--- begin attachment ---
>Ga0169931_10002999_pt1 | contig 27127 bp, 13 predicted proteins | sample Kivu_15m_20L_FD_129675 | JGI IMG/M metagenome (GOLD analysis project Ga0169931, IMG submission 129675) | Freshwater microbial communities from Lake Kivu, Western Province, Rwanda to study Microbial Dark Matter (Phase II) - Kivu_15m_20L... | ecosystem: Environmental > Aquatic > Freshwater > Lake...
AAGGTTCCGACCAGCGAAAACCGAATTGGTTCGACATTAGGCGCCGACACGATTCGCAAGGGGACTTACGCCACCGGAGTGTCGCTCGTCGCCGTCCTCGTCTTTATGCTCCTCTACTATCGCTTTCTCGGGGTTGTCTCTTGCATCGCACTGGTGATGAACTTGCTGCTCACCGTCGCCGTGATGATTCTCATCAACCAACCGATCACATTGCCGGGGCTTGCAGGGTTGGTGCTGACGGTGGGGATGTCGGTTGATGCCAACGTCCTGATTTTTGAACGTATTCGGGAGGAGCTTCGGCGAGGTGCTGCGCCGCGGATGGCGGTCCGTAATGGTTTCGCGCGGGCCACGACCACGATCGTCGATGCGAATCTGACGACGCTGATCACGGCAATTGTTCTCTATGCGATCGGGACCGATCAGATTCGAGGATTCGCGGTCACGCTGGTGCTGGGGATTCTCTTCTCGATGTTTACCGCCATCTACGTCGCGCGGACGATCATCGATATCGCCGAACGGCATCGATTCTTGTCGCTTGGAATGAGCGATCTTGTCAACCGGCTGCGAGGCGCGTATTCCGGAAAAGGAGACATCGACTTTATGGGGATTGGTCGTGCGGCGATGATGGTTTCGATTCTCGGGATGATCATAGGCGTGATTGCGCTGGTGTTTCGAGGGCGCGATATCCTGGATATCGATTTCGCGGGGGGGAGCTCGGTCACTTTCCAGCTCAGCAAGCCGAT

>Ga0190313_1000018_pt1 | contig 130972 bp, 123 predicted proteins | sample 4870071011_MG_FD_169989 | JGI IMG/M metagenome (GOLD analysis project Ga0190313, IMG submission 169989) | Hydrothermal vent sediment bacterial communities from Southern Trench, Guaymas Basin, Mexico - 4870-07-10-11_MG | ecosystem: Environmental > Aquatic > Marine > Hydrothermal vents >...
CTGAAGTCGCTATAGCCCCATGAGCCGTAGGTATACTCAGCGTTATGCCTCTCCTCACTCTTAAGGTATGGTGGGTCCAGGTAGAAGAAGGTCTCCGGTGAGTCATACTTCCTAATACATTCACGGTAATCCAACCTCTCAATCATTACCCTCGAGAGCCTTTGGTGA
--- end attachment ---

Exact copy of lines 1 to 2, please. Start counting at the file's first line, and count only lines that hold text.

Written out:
>Ga0169931_10002999_pt1 | contig 27127 bp, 13 predicted proteins | sample Kivu_15m_20L_FD_129675 | JGI IMG/M metagenome (GOLD analysis project Ga0169931, IMG submission 129675) | Freshwater microbial communities from Lake Kivu, Western Province, Rwanda to study Microbial Dark Matter (Phase II) - Kivu_15m_20L... | ecosystem: Environmental > Aquatic > Freshwater > Lake...
AAGGTTCCGACCAGCGAAAACCGAATTGGTTCGACATTAGGCGCCGACACGATTCGCAAGGGGACTTACGCCACCGGAGTGTCGCTCGTCGCCGTCCTCGTCTTTATGCTCCTCTACTATCGCTTTCTCGGGGTTGTCTCTTGCATCGCACTGGTGATGAACTTGCTGCTCACCGTCGCCGTGATGATTCTCATCAACCAACCGATCACATTGCCGGGGCTTGCAGGGTTGGTGCTGACGGTGGGGATGTCGGTTGATGCCAACGTCCTGATTTTTGAACGTATTCGGGAGGAGCTTCGGCGAGGTGCTGCGCCGCGGATGGCGGTCCGTAATGGTTTCGCGCGGGCCACGACCACGATCGTCGATGCGAATCTGACGACGCTGATCACGGCAATTGTTCTCTATGCGATCGGGACCGATCAGATTCGAGGATTCGCGGTCACGCTGGTGCTGGGGATTCTCTTCTCGATGTTTACCGCCATCTACGTCGCGCGGACGATCATCGATATCGCCGAACGGCATCGATTCTTGTCGCTTGGAATGAGCGATCTTGTCAACCGGCTGCGAGGCGCGTATTCCGGAAAAGGAGACATCGACTTTATGGGGATTGGTCGTGCGGCGATGATGGTTTCGATTCTCGGGATGATCATAGGCGTGATTGCGCTGGTGTTTCGAGGGCGCGATATCCTGGATATCGATTTCGCGGGGGGGAGCTCGGTCACTTTCCAGCTCAGCAAGCCGAT